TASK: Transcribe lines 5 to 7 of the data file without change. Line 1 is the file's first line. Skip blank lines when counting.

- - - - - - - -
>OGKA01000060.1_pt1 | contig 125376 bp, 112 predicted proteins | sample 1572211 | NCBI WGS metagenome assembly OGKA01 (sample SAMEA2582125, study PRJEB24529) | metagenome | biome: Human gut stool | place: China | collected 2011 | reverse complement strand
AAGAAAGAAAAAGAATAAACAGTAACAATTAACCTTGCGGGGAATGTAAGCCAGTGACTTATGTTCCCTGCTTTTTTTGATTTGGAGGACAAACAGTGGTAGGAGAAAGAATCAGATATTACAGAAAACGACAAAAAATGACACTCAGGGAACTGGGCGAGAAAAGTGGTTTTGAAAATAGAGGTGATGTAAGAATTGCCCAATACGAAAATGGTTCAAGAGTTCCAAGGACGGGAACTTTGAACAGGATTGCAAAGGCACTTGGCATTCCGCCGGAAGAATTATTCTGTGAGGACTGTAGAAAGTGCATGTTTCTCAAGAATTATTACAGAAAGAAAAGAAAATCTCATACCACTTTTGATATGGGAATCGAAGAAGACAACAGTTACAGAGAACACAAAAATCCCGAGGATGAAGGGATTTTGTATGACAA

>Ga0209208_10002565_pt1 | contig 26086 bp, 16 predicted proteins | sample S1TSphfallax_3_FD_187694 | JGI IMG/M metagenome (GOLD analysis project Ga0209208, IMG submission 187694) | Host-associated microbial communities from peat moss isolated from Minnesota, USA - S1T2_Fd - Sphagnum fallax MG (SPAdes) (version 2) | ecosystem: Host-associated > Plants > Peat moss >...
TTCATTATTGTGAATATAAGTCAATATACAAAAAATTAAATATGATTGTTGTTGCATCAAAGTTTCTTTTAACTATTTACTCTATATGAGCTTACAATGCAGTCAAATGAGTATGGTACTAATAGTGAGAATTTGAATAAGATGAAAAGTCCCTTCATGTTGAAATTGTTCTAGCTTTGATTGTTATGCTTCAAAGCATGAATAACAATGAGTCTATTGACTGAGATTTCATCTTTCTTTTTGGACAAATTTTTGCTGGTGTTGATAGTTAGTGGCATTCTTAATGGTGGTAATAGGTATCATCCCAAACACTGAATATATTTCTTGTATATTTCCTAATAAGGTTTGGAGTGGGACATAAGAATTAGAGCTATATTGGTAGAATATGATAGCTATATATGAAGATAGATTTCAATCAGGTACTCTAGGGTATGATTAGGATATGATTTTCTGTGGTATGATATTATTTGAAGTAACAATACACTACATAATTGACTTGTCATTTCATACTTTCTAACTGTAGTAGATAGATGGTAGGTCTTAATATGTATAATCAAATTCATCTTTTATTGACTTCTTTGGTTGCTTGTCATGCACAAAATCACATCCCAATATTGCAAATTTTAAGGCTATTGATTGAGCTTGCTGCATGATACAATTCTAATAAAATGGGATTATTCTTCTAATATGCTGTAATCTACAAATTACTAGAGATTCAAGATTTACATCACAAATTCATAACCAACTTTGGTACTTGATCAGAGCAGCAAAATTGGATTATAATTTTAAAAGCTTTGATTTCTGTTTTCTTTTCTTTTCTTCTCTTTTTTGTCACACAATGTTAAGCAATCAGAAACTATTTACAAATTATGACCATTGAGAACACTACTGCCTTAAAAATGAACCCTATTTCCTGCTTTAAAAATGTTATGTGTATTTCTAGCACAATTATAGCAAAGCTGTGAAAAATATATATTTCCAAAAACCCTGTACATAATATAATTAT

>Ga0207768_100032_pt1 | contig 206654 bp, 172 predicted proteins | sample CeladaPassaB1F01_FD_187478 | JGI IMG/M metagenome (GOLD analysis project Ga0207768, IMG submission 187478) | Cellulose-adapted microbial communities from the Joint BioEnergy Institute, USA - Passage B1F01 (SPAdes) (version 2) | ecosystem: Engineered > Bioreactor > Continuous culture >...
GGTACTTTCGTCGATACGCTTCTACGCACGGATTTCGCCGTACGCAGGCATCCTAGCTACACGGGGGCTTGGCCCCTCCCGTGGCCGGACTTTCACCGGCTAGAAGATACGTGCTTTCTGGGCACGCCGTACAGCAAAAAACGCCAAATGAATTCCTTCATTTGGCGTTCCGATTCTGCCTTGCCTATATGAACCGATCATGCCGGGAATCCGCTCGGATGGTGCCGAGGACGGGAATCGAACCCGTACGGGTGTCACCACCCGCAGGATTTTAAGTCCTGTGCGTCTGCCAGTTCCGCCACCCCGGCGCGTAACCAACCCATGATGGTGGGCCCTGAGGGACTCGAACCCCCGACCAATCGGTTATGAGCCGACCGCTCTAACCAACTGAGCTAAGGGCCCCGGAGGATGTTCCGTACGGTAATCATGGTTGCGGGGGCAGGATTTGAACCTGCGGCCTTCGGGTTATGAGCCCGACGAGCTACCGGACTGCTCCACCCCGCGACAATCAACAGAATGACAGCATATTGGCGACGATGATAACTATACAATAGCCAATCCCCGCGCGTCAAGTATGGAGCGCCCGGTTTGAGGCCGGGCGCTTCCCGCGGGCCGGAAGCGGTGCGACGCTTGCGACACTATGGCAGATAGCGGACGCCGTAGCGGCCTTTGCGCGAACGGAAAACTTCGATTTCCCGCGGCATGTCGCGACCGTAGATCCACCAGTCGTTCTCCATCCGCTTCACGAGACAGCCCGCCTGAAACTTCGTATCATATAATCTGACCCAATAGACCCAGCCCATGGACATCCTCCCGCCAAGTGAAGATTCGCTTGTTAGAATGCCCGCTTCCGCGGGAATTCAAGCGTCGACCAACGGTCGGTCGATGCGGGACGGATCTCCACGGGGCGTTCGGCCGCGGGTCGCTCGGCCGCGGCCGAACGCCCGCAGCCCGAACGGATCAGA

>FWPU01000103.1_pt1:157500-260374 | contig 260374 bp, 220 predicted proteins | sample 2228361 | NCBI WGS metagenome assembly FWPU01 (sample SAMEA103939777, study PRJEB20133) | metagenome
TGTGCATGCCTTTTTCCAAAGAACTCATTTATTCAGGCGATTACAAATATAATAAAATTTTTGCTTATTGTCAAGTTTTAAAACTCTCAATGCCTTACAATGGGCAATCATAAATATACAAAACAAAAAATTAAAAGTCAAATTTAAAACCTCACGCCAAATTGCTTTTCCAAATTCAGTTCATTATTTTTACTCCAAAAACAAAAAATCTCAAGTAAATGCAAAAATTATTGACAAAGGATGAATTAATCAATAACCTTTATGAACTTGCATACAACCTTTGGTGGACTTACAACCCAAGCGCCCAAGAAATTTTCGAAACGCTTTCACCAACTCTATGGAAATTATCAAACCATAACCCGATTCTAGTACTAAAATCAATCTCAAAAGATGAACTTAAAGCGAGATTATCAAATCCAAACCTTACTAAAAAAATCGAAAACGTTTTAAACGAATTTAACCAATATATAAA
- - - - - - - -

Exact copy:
>Ga0207768_100032_pt1 | contig 206654 bp, 172 predicted proteins | sample CeladaPassaB1F01_FD_187478 | JGI IMG/M metagenome (GOLD analysis project Ga0207768, IMG submission 187478) | Cellulose-adapted microbial communities from the Joint BioEnergy Institute, USA - Passage B1F01 (SPAdes) (version 2) | ecosystem: Engineered > Bioreactor > Continuous culture >...
GGTACTTTCGTCGATACGCTTCTACGCACGGATTTCGCCGTACGCAGGCATCCTAGCTACACGGGGGCTTGGCCCCTCCCGTGGCCGGACTTTCACCGGCTAGAAGATACGTGCTTTCTGGGCACGCCGTACAGCAAAAAACGCCAAATGAATTCCTTCATTTGGCGTTCCGATTCTGCCTTGCCTATATGAACCGATCATGCCGGGAATCCGCTCGGATGGTGCCGAGGACGGGAATCGAACCCGTACGGGTGTCACCACCCGCAGGATTTTAAGTCCTGTGCGTCTGCCAGTTCCGCCACCCCGGCGCGTAACCAACCCATGATGGTGGGCCCTGAGGGACTCGAACCCCCGACCAATCGGTTATGAGCCGACCGCTCTAACCAACTGAGCTAAGGGCCCCGGAGGATGTTCCGTACGGTAATCATGGTTGCGGGGGCAGGATTTGAACCTGCGGCCTTCGGGTTATGAGCCCGACGAGCTACCGGACTGCTCCACCCCGCGACAATCAACAGAATGACAGCATATTGGCGACGATGATAACTATACAATAGCCAATCCCCGCGCGTCAAGTATGGAGCGCCCGGTTTGAGGCCGGGCGCTTCCCGCGGGCCGGAAGCGGTGCGACGCTTGCGACACTATGGCAGATAGCGGACGCCGTAGCGGCCTTTGCGCGAACGGAAAACTTCGATTTCCCGCGGCATGTCGCGACCGTAGATCCACCAGTCGTTCTCCATCCGCTTCACGAGACAGCCCGCCTGAAACTTCGTATCATATAATCTGACCCAATAGACCCAGCCCATGGACATCCTCCCGCCAAGTGAAGATTCGCTTGTTAGAATGCCCGCTTCCGCGGGAATTCAAGCGTCGACCAACGGTCGGTCGATGCGGGACGGATCTCCACGGGGCGTTCGGCCGCGGGTCGCTCGGCCGCGGCCGAACGCCCGCAGCCCGAACGGATCAGA

>FWPU01000103.1_pt1:157500-260374 | contig 260374 bp, 220 predicted proteins | sample 2228361 | NCBI WGS metagenome assembly FWPU01 (sample SAMEA103939777, study PRJEB20133) | metagenome